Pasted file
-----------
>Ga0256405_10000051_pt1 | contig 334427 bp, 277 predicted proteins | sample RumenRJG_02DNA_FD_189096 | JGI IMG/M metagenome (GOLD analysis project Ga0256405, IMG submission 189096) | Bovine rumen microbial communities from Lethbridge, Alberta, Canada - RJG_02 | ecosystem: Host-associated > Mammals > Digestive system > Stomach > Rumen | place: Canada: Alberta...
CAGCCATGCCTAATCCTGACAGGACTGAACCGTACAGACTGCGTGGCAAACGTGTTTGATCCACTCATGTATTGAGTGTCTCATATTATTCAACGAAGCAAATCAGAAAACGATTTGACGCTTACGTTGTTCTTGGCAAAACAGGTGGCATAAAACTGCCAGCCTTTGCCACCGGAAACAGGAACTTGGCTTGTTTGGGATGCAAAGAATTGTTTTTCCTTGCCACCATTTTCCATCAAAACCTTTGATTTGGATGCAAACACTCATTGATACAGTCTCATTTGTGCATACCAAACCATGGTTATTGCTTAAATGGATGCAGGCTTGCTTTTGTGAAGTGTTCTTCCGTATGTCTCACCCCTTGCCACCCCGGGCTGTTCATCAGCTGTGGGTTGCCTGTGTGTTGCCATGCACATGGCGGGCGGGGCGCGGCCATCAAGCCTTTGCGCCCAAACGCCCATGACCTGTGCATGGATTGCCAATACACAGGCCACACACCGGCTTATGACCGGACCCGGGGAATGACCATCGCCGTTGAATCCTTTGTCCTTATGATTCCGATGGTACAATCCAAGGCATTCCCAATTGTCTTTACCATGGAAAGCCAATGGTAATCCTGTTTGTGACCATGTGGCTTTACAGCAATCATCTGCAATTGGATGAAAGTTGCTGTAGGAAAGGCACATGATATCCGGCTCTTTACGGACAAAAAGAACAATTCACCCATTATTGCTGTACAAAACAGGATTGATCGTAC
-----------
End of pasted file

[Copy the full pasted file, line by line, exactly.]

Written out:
>Ga0256405_10000051_pt1 | contig 334427 bp, 277 predicted proteins | sample RumenRJG_02DNA_FD_189096 | JGI IMG/M metagenome (GOLD analysis project Ga0256405, IMG submission 189096) | Bovine rumen microbial communities from Lethbridge, Alberta, Canada - RJG_02 | ecosystem: Host-associated > Mammals > Digestive system > Stomach > Rumen | place: Canada: Alberta...
CAGCCATGCCTAATCCTGACAGGACTGAACCGTACAGACTGCGTGGCAAACGTGTTTGATCCACTCATGTATTGAGTGTCTCATATTATTCAACGAAGCAAATCAGAAAACGATTTGACGCTTACGTTGTTCTTGGCAAAACAGGTGGCATAAAACTGCCAGCCTTTGCCACCGGAAACAGGAACTTGGCTTGTTTGGGATGCAAAGAATTGTTTTTCCTTGCCACCATTTTCCATCAAAACCTTTGATTTGGATGCAAACACTCATTGATACAGTCTCATTTGTGCATACCAAACCATGGTTATTGCTTAAATGGATGCAGGCTTGCTTTTGTGAAGTGTTCTTCCGTATGTCTCACCCCTTGCCACCCCGGGCTGTTCATCAGCTGTGGGTTGCCTGTGTGTTGCCATGCACATGGCGGGCGGGGCGCGGCCATCAAGCCTTTGCGCCCAAACGCCCATGACCTGTGCATGGATTGCCAATACACAGGCCACACACCGGCTTATGACCGGACCCGGGGAATGACCATCGCCGTTGAATCCTTTGTCCTTATGATTCCGATGGTACAATCCAAGGCATTCCCAATTGTCTTTACCATGGAAAGCCAATGGTAATCCTGTTTGTGACCATGTGGCTTTACAGCAATCATCTGCAATTGGATGAAAGTTGCTGTAGGAAAGGCACATGATATCCGGCTCTTTACGGACAAAAAGAACAATTCACCCATTATTGCTGTACAAAACAGGATTGATCGTAC